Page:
Title

A comparison study of rural and urban gangs in America

Date of Award

1999

Degree Type

Dissertation

Degree Name

Doctor of Philosophy (PhD)

Department

Psychology

First Advisor

Ron P. Edwards

Advisor Department

Psychology

Abstract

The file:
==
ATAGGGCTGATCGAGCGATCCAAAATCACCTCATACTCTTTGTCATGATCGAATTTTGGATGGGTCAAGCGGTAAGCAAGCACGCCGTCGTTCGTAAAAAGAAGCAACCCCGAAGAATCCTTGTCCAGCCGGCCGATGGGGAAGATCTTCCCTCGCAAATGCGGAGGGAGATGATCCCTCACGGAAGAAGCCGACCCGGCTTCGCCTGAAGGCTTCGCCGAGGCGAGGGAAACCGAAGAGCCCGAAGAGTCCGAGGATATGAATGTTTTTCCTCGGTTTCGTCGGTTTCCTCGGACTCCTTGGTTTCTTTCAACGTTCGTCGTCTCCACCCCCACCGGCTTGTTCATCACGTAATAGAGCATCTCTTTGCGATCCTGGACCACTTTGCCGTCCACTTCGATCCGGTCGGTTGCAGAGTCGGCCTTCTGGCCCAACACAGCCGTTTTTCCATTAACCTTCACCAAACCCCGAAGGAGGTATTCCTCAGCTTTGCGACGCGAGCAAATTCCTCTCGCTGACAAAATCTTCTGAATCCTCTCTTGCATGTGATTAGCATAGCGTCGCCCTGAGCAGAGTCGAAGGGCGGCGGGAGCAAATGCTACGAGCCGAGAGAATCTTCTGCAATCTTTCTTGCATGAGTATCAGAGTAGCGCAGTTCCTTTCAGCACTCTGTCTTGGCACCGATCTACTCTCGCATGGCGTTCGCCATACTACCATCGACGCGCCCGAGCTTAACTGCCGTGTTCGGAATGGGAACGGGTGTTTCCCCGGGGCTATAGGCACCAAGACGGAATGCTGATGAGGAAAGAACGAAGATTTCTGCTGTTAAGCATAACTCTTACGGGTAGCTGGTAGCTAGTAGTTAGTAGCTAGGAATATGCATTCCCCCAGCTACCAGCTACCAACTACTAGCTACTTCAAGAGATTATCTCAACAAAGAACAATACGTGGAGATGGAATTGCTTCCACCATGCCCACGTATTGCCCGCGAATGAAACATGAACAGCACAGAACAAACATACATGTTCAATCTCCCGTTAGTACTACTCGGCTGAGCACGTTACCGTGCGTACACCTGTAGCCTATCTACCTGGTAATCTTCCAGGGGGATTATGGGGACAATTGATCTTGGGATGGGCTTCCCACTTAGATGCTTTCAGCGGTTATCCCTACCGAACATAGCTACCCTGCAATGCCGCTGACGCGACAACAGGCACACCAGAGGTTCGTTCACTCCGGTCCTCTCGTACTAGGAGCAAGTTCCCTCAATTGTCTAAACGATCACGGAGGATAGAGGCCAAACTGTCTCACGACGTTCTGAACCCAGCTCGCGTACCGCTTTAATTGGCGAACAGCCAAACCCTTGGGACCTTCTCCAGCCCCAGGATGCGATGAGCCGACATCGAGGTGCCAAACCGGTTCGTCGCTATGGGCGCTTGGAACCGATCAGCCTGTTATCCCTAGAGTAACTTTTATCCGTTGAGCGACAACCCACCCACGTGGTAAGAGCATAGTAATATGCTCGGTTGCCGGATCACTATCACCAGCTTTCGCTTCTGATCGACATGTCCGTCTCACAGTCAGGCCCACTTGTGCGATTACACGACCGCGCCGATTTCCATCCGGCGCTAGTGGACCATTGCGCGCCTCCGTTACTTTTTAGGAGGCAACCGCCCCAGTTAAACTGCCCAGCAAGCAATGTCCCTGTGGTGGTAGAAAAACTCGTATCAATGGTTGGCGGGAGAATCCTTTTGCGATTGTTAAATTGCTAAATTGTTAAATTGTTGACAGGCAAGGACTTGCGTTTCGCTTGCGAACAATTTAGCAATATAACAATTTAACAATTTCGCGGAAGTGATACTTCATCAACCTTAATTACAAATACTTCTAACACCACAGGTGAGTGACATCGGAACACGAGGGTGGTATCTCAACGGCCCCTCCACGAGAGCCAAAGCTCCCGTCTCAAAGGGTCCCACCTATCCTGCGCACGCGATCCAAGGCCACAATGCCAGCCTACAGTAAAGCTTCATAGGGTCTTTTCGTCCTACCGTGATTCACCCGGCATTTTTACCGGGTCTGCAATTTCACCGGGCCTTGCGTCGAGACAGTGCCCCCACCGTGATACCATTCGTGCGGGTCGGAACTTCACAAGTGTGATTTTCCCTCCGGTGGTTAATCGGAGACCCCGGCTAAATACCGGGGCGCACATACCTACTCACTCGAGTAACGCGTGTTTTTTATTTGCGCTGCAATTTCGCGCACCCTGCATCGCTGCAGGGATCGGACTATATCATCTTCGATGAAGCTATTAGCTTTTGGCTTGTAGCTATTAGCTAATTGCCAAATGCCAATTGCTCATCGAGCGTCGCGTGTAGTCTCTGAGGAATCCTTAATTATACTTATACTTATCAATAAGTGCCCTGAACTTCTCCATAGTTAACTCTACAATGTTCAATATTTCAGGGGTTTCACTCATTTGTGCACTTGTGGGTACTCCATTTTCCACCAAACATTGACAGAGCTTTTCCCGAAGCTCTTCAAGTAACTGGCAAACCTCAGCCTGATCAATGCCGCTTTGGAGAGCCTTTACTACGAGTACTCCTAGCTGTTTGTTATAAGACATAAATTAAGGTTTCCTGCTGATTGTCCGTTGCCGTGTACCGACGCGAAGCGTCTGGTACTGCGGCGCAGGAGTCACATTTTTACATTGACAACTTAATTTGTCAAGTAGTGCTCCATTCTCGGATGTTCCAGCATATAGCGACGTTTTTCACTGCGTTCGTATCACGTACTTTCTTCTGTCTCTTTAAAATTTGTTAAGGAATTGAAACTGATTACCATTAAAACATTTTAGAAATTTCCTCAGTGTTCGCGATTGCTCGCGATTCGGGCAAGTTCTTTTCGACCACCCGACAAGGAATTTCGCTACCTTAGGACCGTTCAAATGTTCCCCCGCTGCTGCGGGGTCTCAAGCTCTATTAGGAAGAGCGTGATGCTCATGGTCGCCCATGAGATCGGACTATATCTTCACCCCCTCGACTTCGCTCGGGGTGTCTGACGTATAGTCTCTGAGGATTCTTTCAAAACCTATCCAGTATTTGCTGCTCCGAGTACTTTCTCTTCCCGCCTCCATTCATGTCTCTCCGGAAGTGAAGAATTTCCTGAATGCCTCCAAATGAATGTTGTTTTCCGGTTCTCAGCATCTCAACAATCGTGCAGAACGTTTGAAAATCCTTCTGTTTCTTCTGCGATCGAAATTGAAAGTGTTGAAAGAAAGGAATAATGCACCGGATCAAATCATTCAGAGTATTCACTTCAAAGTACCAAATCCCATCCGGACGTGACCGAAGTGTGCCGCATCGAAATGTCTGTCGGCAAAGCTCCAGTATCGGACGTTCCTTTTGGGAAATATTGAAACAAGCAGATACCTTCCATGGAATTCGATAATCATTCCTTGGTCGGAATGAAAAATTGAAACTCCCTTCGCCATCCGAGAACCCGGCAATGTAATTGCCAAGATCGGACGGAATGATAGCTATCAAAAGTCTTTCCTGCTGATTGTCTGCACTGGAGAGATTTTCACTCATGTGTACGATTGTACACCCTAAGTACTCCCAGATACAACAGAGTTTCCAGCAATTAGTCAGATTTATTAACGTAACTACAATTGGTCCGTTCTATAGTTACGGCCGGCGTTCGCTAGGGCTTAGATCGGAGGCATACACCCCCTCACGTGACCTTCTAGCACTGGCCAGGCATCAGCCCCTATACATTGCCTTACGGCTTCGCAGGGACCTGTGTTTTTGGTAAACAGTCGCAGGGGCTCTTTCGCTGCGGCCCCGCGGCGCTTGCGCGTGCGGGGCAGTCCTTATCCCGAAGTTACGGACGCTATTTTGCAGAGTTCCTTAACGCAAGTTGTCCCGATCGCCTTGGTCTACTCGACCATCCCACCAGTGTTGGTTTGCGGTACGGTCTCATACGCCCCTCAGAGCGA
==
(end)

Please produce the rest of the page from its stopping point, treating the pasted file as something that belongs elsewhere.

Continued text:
The purpose of the study was to assess specific areas of difference between four subject populations. The populations included youth that were both gang and non-gang-affiliated and living in either urban or rural settings. The informants were 52 men and women between the ages of 11 and 31. The population included both men ( n = 28) and women (n = 24), Black (n = 27) and White (n = 25), gang/organization members (n = 27) and nonmembers ( n = 25), residing in urban (n = 24) and rural ( n = 28) environments. All data collected were interpreted as no formal instruments were utilized. Furthermore, as the researcher was in actuality the instrument, to achieve the greatest validity and consistency in data collection, the researcher collected all data directly from gang members. Though many of the differences obtained across the four4 groups were expected, important and unexpected differences did emerge. The findings suggested by this study reflect that urban gang-affiliated youth come from more dysfunctional homes, we more violent, and have far less interest and hope for educational success. Specifically, urban gang members showed an absence of remorse, and empathic response toward the infliction of injury, or death to another person. These individuals possessed personality characteristics and behavioral attitudes closely aligned with those of the violent psychopath. Another prevalent finding was the lack of familial response and involvement. Based on the information obtained in this study, coupled with recent events and public demands for intervention, more aggressive research needs to be done in this area in order to benefit those practitioners who must deal with these individuals on a regular basis.